καὶ (conj) And" is from kai, which is the conjunction joining phrases and clauses, "and," or "but." After words implying sameness, "as" (the same opinion as you). Used in series, joins positive with negative "Not only...but also." Also used to give emphasis, "even", "also," and "just."

οὐ (partic)  "Not" is from ou which is the negative adverb for facts and statements, negating both singles words and sentences. The other negative adverb, μή applies to will and thought; οὐ denies, μή rejects; οὐ is absolute, μή relative; οὐ objective, μή subjective.

θυσίαν,”[5 verses] (noun sg fem acc) "Sacrifice" is thysia, which means "a burnt-offering", "a sacrifice", "a victim of sacrifice," "mode of sacrifice", "festival at which sacrifices are offered," "rite," and "ceremony." In Hebrew, "sacrifice" is zebach, ("a sacrifice") which is the noun form of zabach, which means "to slaughter" either for sacrifice or for eating.

οὐκ (partic) "Not" is from ou which is the negative adverb for facts and statements, negating both singles words and sentences. The other negative adverb, μή applies to will and thought; οὐ denies, μή rejects; οὐ is absolute, μή relative; οὐ objective, μή subjective.

ἂν (conj) "Would" is ean, which is a conditional particle (derived from ei (if) and an (might), which makes reference to a time and experience in the future that introduces but does not determine an event. OR  (particle) "Should be" is an, which is a particle used with verbs to indicate that the action is limited by circumstances or defined by conditions. There is no exact equivalent in English, but it is translated as "possibly," "would have", "might", "should," and "could."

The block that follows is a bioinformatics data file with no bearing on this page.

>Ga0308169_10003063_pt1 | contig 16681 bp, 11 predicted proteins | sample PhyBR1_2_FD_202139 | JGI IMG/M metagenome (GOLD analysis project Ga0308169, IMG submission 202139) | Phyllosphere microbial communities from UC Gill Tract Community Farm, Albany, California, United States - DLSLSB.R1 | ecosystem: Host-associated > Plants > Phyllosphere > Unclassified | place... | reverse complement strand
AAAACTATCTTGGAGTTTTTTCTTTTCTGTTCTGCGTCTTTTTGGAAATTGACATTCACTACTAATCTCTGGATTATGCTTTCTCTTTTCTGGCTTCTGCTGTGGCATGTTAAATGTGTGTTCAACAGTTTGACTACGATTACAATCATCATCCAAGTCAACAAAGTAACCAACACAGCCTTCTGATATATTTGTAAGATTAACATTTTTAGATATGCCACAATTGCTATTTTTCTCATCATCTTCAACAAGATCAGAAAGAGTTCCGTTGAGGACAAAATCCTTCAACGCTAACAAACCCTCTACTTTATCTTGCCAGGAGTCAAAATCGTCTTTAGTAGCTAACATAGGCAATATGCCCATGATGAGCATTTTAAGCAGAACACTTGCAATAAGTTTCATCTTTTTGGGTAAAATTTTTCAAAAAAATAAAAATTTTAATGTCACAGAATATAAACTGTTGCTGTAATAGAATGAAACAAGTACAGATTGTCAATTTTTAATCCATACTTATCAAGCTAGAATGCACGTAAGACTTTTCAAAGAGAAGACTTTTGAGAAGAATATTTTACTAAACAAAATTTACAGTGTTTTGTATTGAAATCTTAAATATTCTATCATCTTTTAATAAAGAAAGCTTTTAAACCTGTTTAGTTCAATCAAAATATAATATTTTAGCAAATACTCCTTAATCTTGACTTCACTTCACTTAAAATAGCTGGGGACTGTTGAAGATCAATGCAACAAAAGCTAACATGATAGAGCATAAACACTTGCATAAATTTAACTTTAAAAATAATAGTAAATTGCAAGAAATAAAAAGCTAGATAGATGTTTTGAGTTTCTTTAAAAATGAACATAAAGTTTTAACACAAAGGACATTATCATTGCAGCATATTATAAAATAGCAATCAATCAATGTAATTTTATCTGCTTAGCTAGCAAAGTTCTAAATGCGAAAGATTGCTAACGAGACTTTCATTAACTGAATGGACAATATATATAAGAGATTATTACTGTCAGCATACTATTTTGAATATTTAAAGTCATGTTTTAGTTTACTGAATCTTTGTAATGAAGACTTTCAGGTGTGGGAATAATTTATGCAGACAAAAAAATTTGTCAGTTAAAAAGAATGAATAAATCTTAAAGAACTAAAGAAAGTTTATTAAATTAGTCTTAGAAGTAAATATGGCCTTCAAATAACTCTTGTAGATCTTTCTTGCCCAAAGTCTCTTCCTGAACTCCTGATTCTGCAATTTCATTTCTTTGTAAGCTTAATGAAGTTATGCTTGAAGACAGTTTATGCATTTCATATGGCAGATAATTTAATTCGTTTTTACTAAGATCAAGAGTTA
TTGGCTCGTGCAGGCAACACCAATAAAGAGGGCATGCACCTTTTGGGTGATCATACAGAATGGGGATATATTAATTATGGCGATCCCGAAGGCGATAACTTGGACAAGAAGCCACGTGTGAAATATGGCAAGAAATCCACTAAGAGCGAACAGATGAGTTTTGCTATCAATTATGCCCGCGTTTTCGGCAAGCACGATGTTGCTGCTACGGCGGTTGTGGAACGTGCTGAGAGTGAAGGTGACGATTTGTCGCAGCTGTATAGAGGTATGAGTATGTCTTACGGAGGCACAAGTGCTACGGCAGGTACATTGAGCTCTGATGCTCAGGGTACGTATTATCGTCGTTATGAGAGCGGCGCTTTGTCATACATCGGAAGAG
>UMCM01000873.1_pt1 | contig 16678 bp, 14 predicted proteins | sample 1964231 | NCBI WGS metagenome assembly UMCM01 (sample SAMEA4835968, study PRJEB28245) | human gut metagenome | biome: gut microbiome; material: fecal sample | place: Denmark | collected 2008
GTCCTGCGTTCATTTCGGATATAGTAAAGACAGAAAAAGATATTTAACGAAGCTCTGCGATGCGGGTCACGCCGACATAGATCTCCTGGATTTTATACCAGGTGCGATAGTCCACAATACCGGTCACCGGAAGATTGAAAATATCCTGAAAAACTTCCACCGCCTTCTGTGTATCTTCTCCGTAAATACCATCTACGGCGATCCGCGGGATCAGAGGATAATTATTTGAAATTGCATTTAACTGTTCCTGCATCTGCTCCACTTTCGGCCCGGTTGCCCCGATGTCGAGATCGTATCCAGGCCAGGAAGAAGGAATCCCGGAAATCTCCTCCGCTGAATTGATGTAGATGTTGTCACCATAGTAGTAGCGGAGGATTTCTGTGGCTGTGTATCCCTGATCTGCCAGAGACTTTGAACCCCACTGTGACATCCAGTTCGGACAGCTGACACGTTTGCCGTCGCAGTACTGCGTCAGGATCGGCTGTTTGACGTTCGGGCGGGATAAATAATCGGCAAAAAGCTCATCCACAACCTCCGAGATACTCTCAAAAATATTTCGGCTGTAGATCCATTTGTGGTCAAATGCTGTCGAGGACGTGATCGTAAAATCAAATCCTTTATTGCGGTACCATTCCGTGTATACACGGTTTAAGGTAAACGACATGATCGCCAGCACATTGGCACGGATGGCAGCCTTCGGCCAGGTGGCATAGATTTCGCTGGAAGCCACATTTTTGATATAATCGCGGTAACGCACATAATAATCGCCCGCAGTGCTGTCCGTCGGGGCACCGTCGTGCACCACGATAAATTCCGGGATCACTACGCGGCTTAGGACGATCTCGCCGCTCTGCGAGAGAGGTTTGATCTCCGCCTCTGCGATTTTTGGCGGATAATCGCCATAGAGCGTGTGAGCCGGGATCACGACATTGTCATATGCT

κατεδικάσατε  [3 verses] (2nd pl aor ind act) "Ye would...have condemned" is katadikazô, which means "to give judgment against," "have judgment given in one's favor", "get a person condemned [to a payment] of money", "to pass a sentence," and "to condemn."

τοὺς (article pl masc acc)  "The" is the Greek definite article, hos, ("the"). 

ἀναιτίους.  [2 verses](adj pl masc acc) "The guiltless" is from anaitios, which means "not being at fault", "guiltless," and "not being the cause" of something. It means literally "not the cause."

KJV Analysis: 

But -- The Greek word translated as "but" means "but", "however", and "on the other hand". It joins phrases in an adversarial way.

if -- The "if" here expresses a condition but it means nothing regarding whether that condition is met or not. It also means "if ever" and "whenever."

ye -- This is from the second-person, plural form of the verb.

had  -- This helping verb "had" indicates that the verb is the past tense.

known  - "Ye had known" is a verb that means "to learn to know", "to know by reflection or observation," and "to perceive."

what - The word translated here as "what" means "anything" or "anyone."

this - (IW) There is no Greek word in the source that means "this."

meaneth,  - (WW) Nor is there a word that means "means" or "meaneth," The Greek word is the verb "to be," which when used without a clear subject means "it is" or "there is."

I -- This is from the first-person, singular form of the verb.

will --  (CW) The Greek word translated as "will" is not the same as the helper verb "will" in English, which primarily expresses the future tense. Its primary purpose is to express consent and even a delight in doing something. It means "to consent" and "to be resolved to a purpose". As a participle, it can mean "willingly" and "gladly". The verb is in the present tense and, in this form, means something closer to "I delight in." This is also the meaning of the original Hebrew.

have -- -- (IW) There is nothing that can be translated as "have" in the Greek source.

mercy, -- "Mercy" is a Greek noun that means "pity", "mercy," and "compassion." The Hebrew word is closer to "kindness," which may be closer to Christ's use of the word.

and -- The Greek word translated as "and" is used as the conjunction "and", but it also is used to add emphasis ("also").

not -- The Greek word translated as "not" is the Greek negative used to deny objective facts, not opinions. It means "no", "not," or"no truly."